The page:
Internet Pride

I have an enormous respect for the way humanity has chosen to describe God. The atheist may mock the “old man in the sky” picture of God as childish, but I admire the same description because it is childish. No, it is not scientifically accurate – nothing is – but it does illustrates a radical accuracy; that we are God’s children. That he is a Father. And that he is above us. Ever noticed that atheists aren’t great at understanding when we’re being metaphorical? Oh well, maybe they’re using metaphors I haven’t picked up on yet…

That being said, there is a major downside to our human view of God being above, of heaven as being “up”. It is this: If heaven is “up” then God looks down on us. We’ve all entertained this idea, that God sees us milling about our days like ants, just waiting for someone to smite. That he is the great eye in the sky, marking down our sins on a celestial notepad.

 

I believe – and this was struck home to me on a plane ride back to Virginia – that if that’s anyone’s way of seeing humanity, it’s Satan’s. The Enemy sees us as vermin, as a mistake God made, as miserable creatures crawling along the face of the Earth, undeserving of the status God grants to us. The Enemy’s sin is Pride, and Pride sees from above. If anything, God’s view is the opposite. It is personal enough that he became Man, humble enough that he became Bread; he is not above, but in front of us, gazing back.

How do we view others? Eye to eye? I maintain that there is an enormous temptation on the Internet to see everyone from above. To see others as a set of profile pictures and brief descriptions, to underestimate the effect of our words, the effect of our actions, so puny and small our contacts appear on on a 12-inch screen, over emails and com-boxes and chat.

So it would be utterly fantastic if Catholics – perhaps the only human beings left railing against pride (am I proud of that?) – if we could be a witness against that particular side of Internet culture. To undertake the momentous task of overlooking the distance and distortion between humans on the Internet and seeing the souls behind the pixels. I have learnt one effective way of doing this: When someone is in disagreement with you, don’t argue it out on a comment thread where the world can see, and you are actors on a stage, weighing your words not only for the sake of the argument, but for how you to your other Facebook friends, or blog followers, or – heaven forbid – YouTube commenters, but instead asking the individual if he’d like to discuss the issue with you over email, or messages. To make encounters personal instead of public. To make an attempt to develop a relationship instead of just being “The Catholic Type”, instead of, well, being a douche. (Which I have certainly been guilty of being). It would be a great victory if Catholics could be the one’s to baptize the Internet, a digital repeat of what we did in the Dark Ages; to insert some civilization, holiness and humanity in a depressed and hostile culture.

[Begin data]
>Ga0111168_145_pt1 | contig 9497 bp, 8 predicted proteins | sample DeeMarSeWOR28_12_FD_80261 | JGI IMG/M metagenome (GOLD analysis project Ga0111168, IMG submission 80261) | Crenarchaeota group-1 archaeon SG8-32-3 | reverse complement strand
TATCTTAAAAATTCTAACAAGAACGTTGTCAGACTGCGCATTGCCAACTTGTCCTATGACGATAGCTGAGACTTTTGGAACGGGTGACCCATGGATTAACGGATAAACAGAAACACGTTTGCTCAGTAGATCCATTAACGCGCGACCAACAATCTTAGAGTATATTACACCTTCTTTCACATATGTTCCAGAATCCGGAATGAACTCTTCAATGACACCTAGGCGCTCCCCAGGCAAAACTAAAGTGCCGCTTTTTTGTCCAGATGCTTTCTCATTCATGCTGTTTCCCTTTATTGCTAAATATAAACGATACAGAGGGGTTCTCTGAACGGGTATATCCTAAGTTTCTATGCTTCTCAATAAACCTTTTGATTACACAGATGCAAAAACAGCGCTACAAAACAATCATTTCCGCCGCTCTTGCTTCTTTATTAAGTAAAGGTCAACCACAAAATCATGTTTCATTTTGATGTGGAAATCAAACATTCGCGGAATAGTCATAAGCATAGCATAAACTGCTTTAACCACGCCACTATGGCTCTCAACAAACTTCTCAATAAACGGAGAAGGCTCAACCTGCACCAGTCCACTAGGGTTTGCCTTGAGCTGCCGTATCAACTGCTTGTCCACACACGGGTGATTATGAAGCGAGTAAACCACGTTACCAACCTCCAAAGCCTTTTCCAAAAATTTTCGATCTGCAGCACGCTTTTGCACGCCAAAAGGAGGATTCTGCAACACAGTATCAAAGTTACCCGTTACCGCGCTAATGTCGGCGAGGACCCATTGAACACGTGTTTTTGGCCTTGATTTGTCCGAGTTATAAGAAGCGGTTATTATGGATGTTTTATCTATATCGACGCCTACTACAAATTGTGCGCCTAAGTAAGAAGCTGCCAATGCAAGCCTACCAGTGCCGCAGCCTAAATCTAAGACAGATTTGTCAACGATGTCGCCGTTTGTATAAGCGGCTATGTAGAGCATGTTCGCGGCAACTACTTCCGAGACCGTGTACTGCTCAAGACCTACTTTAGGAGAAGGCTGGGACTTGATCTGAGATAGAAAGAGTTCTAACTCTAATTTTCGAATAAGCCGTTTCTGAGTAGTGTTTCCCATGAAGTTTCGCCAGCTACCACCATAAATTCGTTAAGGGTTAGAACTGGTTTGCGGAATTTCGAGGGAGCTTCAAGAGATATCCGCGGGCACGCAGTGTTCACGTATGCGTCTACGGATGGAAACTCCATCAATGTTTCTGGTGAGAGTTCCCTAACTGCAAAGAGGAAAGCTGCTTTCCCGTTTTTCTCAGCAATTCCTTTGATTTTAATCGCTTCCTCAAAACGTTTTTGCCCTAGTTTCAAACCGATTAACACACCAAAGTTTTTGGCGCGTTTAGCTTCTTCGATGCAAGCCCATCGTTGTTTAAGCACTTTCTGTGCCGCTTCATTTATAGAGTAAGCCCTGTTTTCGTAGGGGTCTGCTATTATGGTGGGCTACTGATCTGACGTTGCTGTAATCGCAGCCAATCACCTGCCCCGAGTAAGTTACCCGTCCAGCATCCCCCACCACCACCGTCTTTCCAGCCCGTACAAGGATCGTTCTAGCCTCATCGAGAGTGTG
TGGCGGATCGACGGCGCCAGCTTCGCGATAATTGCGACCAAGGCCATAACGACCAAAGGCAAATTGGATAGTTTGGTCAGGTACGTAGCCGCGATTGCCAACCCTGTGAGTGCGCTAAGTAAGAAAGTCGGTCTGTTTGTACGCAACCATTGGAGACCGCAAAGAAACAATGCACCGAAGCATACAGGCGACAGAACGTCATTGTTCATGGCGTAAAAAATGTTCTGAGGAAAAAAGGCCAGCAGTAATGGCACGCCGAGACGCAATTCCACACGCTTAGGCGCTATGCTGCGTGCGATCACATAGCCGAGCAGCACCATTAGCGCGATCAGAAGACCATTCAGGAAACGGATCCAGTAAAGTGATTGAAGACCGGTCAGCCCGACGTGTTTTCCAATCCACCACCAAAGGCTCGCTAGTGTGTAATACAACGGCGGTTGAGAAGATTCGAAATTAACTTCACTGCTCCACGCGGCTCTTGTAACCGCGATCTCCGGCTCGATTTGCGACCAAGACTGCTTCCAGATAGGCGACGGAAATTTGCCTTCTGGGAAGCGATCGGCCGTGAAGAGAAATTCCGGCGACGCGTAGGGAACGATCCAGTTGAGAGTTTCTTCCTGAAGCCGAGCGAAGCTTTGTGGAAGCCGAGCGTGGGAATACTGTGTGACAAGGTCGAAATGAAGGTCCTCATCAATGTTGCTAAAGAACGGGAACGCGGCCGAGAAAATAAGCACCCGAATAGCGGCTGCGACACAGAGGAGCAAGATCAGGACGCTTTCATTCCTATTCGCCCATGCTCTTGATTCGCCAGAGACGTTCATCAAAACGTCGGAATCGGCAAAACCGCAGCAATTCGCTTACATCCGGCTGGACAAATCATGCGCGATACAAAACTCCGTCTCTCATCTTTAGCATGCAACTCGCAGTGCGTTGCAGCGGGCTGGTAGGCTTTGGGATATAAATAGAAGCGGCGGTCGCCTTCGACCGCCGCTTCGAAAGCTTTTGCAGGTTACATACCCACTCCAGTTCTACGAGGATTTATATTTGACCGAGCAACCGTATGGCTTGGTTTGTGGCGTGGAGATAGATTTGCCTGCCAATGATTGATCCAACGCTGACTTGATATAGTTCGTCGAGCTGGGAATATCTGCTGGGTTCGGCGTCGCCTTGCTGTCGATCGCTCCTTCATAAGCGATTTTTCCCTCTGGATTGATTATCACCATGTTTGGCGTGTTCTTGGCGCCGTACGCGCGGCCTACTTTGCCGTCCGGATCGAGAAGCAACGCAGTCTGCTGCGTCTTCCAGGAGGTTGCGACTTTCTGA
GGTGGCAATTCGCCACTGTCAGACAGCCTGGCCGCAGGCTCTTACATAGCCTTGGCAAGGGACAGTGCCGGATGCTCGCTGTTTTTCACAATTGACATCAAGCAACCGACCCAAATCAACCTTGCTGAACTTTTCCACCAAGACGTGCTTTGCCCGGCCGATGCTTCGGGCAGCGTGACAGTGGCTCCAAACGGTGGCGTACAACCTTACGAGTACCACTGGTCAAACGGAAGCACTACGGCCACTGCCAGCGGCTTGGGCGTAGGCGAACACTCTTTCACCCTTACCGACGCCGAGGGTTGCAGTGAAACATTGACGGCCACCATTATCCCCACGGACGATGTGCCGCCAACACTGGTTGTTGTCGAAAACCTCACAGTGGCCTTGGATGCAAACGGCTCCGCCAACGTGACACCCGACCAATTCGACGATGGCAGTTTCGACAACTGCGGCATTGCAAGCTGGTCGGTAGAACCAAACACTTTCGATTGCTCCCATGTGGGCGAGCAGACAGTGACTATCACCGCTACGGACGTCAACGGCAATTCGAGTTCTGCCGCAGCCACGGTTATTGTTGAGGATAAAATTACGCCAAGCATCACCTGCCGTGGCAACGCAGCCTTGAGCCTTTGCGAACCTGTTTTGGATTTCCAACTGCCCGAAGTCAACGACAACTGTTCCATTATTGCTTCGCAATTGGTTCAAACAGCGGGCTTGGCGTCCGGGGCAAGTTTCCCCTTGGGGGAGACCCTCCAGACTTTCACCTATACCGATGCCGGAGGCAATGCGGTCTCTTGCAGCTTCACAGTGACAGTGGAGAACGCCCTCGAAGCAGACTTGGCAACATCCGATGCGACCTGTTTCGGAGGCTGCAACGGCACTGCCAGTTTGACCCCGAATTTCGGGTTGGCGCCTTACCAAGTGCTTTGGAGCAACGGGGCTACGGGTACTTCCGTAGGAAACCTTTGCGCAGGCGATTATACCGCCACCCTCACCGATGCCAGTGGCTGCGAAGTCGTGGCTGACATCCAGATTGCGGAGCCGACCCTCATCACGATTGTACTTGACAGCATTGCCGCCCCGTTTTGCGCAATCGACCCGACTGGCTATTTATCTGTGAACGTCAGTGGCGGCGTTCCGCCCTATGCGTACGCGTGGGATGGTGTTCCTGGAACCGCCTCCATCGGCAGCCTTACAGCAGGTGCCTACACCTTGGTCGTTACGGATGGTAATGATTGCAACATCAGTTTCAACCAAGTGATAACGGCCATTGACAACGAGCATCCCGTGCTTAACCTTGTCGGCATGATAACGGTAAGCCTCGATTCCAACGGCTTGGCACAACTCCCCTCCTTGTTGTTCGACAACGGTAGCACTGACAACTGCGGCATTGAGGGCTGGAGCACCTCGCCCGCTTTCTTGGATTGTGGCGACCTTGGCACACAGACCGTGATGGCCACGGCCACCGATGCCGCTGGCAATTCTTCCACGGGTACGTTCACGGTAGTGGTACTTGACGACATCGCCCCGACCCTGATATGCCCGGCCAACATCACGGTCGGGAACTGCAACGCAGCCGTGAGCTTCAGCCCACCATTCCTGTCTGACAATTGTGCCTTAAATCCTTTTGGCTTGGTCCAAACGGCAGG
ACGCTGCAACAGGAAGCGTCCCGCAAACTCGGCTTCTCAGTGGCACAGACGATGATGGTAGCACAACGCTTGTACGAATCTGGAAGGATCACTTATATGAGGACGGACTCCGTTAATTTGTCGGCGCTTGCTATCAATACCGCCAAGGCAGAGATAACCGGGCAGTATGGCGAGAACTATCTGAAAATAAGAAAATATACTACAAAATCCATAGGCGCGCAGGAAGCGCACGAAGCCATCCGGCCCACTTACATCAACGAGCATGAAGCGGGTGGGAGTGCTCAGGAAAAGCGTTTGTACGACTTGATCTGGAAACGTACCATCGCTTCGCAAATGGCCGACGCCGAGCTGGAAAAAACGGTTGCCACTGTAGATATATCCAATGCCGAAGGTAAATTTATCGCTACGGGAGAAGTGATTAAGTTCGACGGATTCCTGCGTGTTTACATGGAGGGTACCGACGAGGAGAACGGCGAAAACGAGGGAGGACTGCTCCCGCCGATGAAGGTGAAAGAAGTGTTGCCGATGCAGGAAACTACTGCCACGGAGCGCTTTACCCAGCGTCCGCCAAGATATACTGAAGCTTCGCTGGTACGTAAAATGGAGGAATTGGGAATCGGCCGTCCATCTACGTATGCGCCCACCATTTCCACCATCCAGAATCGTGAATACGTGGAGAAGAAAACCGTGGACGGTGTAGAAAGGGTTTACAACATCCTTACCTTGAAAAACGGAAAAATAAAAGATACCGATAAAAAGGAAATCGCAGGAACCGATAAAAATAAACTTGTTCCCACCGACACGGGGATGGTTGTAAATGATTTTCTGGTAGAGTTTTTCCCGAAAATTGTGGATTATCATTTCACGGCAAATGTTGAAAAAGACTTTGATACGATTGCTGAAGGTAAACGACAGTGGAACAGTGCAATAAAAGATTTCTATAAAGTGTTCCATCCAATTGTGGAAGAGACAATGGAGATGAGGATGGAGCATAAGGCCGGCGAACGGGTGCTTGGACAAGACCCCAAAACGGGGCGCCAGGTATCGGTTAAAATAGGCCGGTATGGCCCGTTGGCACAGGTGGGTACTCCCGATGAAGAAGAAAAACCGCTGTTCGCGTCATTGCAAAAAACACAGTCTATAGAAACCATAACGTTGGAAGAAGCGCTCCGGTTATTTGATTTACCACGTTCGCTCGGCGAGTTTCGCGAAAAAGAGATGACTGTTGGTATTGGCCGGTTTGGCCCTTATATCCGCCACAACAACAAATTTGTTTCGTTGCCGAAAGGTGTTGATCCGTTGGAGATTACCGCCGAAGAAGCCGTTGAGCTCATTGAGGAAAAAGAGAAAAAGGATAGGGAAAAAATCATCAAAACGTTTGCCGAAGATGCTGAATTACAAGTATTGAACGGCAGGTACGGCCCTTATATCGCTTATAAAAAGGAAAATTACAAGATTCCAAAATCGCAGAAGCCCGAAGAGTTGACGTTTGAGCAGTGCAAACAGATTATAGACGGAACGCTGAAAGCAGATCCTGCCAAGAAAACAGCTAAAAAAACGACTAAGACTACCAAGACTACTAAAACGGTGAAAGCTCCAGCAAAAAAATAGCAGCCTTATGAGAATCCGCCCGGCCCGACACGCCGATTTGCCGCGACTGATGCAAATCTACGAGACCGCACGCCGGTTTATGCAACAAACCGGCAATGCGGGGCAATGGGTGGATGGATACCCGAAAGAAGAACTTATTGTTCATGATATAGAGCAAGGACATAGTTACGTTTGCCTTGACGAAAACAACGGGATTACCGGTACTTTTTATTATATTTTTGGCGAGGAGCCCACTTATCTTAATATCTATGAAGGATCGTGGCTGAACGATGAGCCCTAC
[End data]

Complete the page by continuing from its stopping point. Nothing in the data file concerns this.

What about you? Any particular disciplines you find useful when communicating on the almighty Web?
Of course, our man Chesterton was always aware of this danger, the temptation that comes with a pride-from-above:

“I think there is something rather dangerous about standing on these high places even to pray,” said Father Brown. “Heights were made to be looked at, not to be looked from.”
“Do you mean that one may fall over,” asked Wilfred.
“I mean that one’s soul may fall if one’s body doesn’t,” said the other priest.
“I scarcely understand you,” remarked Bohun indistinctly.
“Look at that blacksmith, for instance,” went on Father Brown calmly; “a good man, but not a Christian–hard, imperious, unforgiving. Well, his Scotch religion was made up by men who prayed on hills and high crags, and learnt to look down on the world more than to look up at heaven. Humility is the mother of giants. One sees great things from the valley; only small things from the peak.”
“But he–he didn’t do it,” said Bohun tremulously.
“No,” said the other in an odd voice; “we know he didn’t do it.”
After a moment he resumed, looking tranquilly out over the plain with his pale grey eyes. “I knew a man,” he said, “who began by worshipping with others before the altar, but who grew fond of high and lonely places to pray from, corners or niches in the belfry or the spire. And once in one of those dizzy places, where the whole world seemed to turn under him like a wheel, his brain turned also, and he fancied he was God. So that, though he was a good man, he committed a great crime.”

  • http://www.blogger.com/profile/03836634127448740415 Matthew

    I wrote my thesis on this very topic using Kierkegaard's "Two Ages" as a lens…indeed the temptation of disembodied and/or anonymous communication is to be irresponsible, impersonal. We as Catholics, like you said, should do what we can to personalize the experience. Your advice to maintain private communication is great – I also find humor to be a great wallbreaker. And, as always, have joy!BTW pleased to learn you're just 18 – wonderful blog, you're wise beyond your years!